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In 1986, California voters overwhelmingly approved the Safe Drinking Water and Toxic Enforcement Act of 1986, an initiative better known as Proposition 65. Voters passed the initiative to address the failure of government institutions to protect Californians from health threats posed by hazardous chemicals. Specifically, voters declared their rights to safe drinking water, to information about chemical exposures, and to strict enforcement of toxics laws. The statute has received extraordinary national attention for its innovative regulatory approaches, and has been alternatively labeled revolutionary and wildly irresponsible.

This Article analyzes how Proposition 65's warning requirement has fared in practice. Proposition 65 has had mixed success in realizing its underlying statutory goals of providing individuals with sufficient information to make meaningful choices and reducing exposure to toxic chemicals.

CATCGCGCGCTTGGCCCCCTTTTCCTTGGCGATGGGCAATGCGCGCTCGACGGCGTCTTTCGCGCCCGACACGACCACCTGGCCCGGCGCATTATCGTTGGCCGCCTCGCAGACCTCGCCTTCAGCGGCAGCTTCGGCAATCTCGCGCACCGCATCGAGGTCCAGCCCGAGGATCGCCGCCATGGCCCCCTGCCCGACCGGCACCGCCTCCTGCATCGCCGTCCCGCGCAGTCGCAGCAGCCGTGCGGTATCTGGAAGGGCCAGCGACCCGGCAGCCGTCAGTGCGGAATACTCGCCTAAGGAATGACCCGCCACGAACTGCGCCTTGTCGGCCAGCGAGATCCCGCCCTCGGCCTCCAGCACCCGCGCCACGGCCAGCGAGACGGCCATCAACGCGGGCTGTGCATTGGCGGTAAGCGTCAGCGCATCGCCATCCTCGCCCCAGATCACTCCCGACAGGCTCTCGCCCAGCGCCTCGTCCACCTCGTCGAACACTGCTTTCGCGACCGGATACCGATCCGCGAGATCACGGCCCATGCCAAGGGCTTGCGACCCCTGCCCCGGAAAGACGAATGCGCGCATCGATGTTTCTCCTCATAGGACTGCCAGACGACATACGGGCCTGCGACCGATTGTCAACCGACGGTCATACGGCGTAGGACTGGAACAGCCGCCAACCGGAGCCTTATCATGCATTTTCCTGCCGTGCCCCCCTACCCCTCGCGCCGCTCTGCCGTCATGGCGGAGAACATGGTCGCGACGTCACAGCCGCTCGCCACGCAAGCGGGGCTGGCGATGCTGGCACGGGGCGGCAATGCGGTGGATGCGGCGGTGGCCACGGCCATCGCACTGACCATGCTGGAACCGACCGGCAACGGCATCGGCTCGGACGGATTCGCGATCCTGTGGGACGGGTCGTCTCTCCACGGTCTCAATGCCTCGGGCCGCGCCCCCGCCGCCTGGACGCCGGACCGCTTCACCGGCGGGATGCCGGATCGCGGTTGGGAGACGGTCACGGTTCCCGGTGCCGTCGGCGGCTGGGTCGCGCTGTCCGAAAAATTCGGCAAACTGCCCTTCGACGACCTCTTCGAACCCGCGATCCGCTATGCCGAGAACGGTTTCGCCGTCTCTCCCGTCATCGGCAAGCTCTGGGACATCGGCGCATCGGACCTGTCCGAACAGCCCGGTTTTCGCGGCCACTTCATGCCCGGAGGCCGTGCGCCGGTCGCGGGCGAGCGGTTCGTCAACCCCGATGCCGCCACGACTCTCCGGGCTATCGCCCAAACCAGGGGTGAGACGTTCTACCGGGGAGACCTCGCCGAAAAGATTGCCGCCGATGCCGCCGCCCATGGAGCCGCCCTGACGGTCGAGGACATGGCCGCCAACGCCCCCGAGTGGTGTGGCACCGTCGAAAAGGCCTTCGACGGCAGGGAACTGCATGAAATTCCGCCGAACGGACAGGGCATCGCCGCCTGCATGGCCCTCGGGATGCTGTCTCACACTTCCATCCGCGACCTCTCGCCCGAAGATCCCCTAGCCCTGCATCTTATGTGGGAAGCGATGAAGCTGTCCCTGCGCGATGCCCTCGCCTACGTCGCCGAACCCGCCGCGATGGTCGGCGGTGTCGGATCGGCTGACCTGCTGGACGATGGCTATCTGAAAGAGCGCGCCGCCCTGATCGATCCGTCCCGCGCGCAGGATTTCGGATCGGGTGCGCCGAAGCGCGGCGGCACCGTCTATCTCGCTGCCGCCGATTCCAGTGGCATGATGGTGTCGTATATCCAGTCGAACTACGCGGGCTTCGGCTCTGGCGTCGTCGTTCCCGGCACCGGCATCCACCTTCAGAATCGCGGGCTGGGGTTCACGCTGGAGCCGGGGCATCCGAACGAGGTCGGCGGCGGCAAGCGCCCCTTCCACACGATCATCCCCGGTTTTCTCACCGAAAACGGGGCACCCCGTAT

Part II of this Article provides general background about Proposition 65's provisions. Part III discusses the various rationales underlying information disclosure laws such as Proposition 65, and the statute's principal objectives. Part IV then analyzes the extent to which warnings provided by businesses have achieved the statute's goals. It first evaluates how effectively these warnings communicate to the public the information necessary to promote informed decisionmaking and satisfy the public's "right to know" in light of general principles of cognitive psychology and risk communication. It then analyzes the extent to which Proposition 65 warnings, or the statutory warning requirement more generally, have induced toxics reductions. This Part also considers whether the statute has promoted overwarning. Part V sets forth specific recommendations for improving the effectiveness of current warnings.


Copyright 1996 by The Regents of the University of California.
Reprinted from Ecology Law Quarterly,
Vol. 23, No. 2, by permission of The Regents of the University of California.

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